First published in the Nov. 26 print issue of the South Pasadena Review.
For many churchgoers in South Pasadena, one of the best holiday gifts they are getting this year is just being inside their church this Thanksgiving, Advent and Christmas season.
“We chose to return together in the sanctuary on Easter Sunday,” recalled Rev. Lincoln Skinner, senior minister of Oneonta Congregational Church. “Many of our members wept tears of joy, not realizing how much they missed hearing the organ play and enjoying the familiarity of our beloved house of worship. Some of our more seasoned members shared that it had been the longest stretch of time they had ever been away from the sanctuary in the past six months.”
That was Easter and since then, more of the city’s churches have reopened doors to those sanctuaries. Some of the ministers report more congregants than ever, while others, such as Terry Daniels, described his congregation at Grace Brethren Church as continuing to “plod along.”
“We are still stripped to the basic worship and prayer routines we established during the lockdown,” Daniels, the church’s lead pastor, said. “Our fearful members are still not ready to return to the building. We stopped streaming our Sunday services in October to try and nudge them back toward the building.
“We do not think that healthy Christianity can be lived in isolation,” he added. “Our success has been limited. Attitudes are good and I think we are healthy. Giving has been solid through the entire ordeal.”
Grace Brethren, at 920 Fremont Ave., also hosts Spanish- and Mandarin-speaking congregations; Daniels said the Spanish-speaking congregation has “picked up the most steam.”
Both groups have had to weigh the COVID risks of worshipping in person, however, with the benefits of expressing and feeling faith as a community. Some spray down the worship hall with disinfectant before a sermon.
Skinner said that the church renters at Oneonta, located at 1515 Garfield Ave., have mostly returned in force since September, with six churches meeting regularly on its campus. Oneonta’s membership has even experienced growth during what he labelled the congregation’s “challenging time.”
“We now have a deeper sense of gratitude and appreciation for our faith in God, our church home and for one another,” Skinner said.
And out of those challenging times, have come interesting changes.
Calvary Presbyterian Church, used to have a more formal 10 a.m. service, and then a less formal 11 a.m. service. The Rev. Millason Dailey has used the return to the sanctuary in October to merge two services into one — beginning at 10:30 a.m. — and every week might offer a different genre of service — from jazz to rock (a U2 eucharist, anyone?), to organ or choral music.
“The congregation has had wonderful things to say about it,” Dailey said. “It’s its own thing rather than two separate things.”
The choral music is back, but alas for many fans, this will be the second Christmas without the church’s previously annual presentation of “The Messiah.” The performances started after the destruction of the Twin Towers on 9/11, and this would have been the 20th anniversary.
“We’re still getting calls wondering if we are going to have it this year,” Dailey said. “It always produced big crowds, and people tended to want to sing through the entire performance.”
A mission market where people could purchase gift cards to such groups as Heifer International, Habitat for Humanity and Living Waters for the World went online last year and the church collected $18,000 in sales of gift cards. The success has the church deciding to continue the practice this year from Dec. 1-15, with details on the church’s website.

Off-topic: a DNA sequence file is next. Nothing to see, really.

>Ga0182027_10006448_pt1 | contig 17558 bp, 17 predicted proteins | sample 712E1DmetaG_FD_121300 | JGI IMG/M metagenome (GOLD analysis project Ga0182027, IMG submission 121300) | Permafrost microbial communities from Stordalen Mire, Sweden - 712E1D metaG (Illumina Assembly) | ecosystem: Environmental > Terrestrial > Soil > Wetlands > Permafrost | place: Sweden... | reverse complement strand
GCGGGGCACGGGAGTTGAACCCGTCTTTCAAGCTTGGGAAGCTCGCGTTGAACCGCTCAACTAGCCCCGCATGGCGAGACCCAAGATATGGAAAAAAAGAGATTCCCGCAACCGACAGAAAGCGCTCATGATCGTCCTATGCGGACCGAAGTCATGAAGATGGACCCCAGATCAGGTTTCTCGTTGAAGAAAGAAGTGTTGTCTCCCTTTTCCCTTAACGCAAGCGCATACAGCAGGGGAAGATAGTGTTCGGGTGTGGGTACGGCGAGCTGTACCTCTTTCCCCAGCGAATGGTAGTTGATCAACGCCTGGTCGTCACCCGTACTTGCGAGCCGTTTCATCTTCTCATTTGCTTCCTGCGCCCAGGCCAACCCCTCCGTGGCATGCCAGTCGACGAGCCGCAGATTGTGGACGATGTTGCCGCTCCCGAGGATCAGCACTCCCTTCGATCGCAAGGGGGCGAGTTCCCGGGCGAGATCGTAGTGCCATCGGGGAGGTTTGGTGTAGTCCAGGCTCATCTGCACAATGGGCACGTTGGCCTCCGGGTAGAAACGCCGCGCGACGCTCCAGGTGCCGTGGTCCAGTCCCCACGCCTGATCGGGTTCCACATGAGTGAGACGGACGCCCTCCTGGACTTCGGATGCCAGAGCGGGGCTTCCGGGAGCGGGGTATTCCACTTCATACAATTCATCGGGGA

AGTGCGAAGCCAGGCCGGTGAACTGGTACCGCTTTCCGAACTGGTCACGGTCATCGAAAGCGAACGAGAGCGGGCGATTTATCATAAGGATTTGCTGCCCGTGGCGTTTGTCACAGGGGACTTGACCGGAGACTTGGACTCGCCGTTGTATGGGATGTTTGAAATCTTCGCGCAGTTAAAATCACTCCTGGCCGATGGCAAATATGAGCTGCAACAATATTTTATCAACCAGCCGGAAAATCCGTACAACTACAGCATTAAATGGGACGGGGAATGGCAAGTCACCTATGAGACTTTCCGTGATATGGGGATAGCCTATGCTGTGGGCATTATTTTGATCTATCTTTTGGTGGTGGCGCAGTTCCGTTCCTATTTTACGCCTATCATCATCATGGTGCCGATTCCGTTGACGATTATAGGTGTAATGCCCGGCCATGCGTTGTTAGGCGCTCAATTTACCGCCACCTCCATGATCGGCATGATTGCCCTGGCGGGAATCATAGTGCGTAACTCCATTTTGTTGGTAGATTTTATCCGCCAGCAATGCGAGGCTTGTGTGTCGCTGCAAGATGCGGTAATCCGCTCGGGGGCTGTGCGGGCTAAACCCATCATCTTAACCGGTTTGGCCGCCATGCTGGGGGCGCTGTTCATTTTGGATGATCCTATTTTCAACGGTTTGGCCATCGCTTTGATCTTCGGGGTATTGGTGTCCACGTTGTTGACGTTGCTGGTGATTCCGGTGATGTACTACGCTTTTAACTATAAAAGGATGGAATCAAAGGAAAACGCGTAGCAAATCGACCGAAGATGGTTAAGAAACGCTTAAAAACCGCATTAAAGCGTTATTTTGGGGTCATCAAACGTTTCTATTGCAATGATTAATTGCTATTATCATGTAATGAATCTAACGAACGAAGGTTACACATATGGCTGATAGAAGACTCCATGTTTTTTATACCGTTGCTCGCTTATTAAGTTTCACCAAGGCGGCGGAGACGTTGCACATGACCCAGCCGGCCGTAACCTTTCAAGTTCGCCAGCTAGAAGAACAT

There’s also a reverse Advent Calendar, where each day people give a certain item which is also specified on the church’s website.
The South Pasadena Christian Church, at 1316 Lyndon St., has been back in its sanctuary since Father’s Day and Senior Pastor Darrell Haley concluded “we are slowly, but surely getting back to some semblance of our normal service.”
“We are looking forward to the holidays together,” Haley continued.
This year, Haley’s church will resume several of its traditions which the quarantine suspended, including the Christmas pageant on Dec. 19 during the morning service and the Christmas Eve service starting at 6 p.m. on Dec. 24.
The Advent calendar at St. James Episcopal Church, at 1325 Monterey Road, is full both in and outside the sanctuary. There is Advent wreath making on Nov. 28; Advent caroling on Dec. 5; the church’s Living Manger, also on Dec. 5; and a choral Eucharist with Strings, on Christmas Eve and a Eucharist Service with soloists on Christmas Day.
Even the return of small things have been welcomed.
“We’ve restarted our Sunday coffee service and Sunday school programs in outdoor settings,” Skinner said of Oneonta. “It seems that people genuinely missed our Vanilla Nut coffee, too.”
The ministers I corresponded or talked with all understood why some people still needed to rely on Zoom services, but they felt they did better when the congregation met in person.
“We had hundreds of people watch us online,” said Dailey, who included a cooking segment with her daughter for Calvary. “We had people tuning in from all over the world.”
Calvary has an online offering, but Dailey much prefers to be able to look at her congregation while she is preaching.
“You can tell people are excited to feel more ‘normal,’” Dailey said of the resumed in-person services.
One aspect of the holidays that Dailey expects to be back to its pre-pandemic ways is attendance on Christmas Eve, which begins at 5 p.m. that day.
“We’re really going to be back to where we were before the pandemic,” Dailey said.
Columnist’s Note: I’ll try to provide more calendar service dates and times next week.